As the 1800s draw to a close in America, law and order are becoming more and more the rule, thanks to travel and communication improvements. Even so, plenty of lawlessness remains, plenty of banks still can be robbed, and all kinds of persons are going to be killed. Therefore, the Black Diamond Detective Agency is busier than ever, and this particular tale offers some unique insights into that time period.
The narrative proceeds in a choppy fashion (with a lot of flashbacks) as we are introduced to a ruthless gang of Chicago criminals led by two brothers that grew up in an orphanage. Like the syndicates to come in a few decades, these guys are involved in everything, and their men are completely loyal. Until, of course, a woman comes between a few of the men.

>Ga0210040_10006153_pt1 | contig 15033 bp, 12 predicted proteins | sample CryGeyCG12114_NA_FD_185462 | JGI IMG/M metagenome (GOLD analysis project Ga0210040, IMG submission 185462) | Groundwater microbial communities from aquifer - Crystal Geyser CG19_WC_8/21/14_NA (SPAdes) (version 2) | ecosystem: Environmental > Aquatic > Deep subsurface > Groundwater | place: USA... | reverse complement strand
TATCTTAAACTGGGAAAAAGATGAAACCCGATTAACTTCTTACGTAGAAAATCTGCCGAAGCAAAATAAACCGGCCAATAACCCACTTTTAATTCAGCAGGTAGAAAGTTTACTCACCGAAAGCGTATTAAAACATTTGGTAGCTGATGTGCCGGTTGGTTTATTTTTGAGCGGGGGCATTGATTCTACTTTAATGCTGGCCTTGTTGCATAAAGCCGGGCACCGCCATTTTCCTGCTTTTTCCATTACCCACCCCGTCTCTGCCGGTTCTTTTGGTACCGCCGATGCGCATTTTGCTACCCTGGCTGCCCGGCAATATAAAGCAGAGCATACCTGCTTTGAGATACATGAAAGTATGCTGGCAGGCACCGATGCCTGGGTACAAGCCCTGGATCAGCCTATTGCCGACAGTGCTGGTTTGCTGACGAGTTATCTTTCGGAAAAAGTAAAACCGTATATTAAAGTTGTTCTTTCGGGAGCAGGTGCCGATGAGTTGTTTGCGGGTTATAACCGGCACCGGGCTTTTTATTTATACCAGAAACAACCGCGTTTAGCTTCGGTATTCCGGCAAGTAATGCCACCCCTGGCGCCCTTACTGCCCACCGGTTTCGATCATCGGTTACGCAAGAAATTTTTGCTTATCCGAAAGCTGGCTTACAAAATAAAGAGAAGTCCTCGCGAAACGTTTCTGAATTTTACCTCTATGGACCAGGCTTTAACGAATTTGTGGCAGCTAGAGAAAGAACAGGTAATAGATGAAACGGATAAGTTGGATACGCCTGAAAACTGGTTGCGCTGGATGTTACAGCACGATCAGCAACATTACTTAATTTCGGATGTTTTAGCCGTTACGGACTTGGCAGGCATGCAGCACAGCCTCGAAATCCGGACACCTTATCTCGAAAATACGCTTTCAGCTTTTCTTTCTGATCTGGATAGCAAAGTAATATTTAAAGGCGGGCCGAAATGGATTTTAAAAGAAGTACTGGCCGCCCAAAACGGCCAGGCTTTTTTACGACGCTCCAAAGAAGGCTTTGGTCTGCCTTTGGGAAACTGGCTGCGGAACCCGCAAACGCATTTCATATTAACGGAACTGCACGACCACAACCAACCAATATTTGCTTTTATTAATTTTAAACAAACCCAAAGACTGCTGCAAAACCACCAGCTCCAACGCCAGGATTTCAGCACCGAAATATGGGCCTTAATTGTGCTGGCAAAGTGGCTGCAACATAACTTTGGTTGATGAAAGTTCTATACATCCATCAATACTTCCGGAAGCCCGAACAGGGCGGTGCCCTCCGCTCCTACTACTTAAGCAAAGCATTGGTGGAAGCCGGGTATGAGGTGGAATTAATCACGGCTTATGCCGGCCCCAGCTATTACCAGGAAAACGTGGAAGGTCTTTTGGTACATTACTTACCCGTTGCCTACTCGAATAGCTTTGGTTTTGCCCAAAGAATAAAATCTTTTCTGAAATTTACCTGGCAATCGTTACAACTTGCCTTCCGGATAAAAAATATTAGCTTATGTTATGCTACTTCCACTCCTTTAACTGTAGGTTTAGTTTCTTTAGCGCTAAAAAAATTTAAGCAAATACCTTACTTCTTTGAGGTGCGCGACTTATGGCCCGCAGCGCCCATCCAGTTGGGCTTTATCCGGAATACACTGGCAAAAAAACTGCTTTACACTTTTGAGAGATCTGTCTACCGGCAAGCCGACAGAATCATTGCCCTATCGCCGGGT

The story here is complicated, and in this particular case, the graphic-novel nature of the book actually makes it harder to keep up with the changes and reveals. The artwork is also pretty vague, and I found it difficult to distinguish between the large number of important characters all the way through the work. The players themselves are very well done, and the details surrounding this era in U.S. history are superb. I found the lettering hard to read, although the page size (about 5×7) is plenty large enough for the panels.
Rating: High. Over a dozen instances of strong language, nearly twenty uses of the Lord’s name in vain, and yet another twenty occurrences of other foul terms.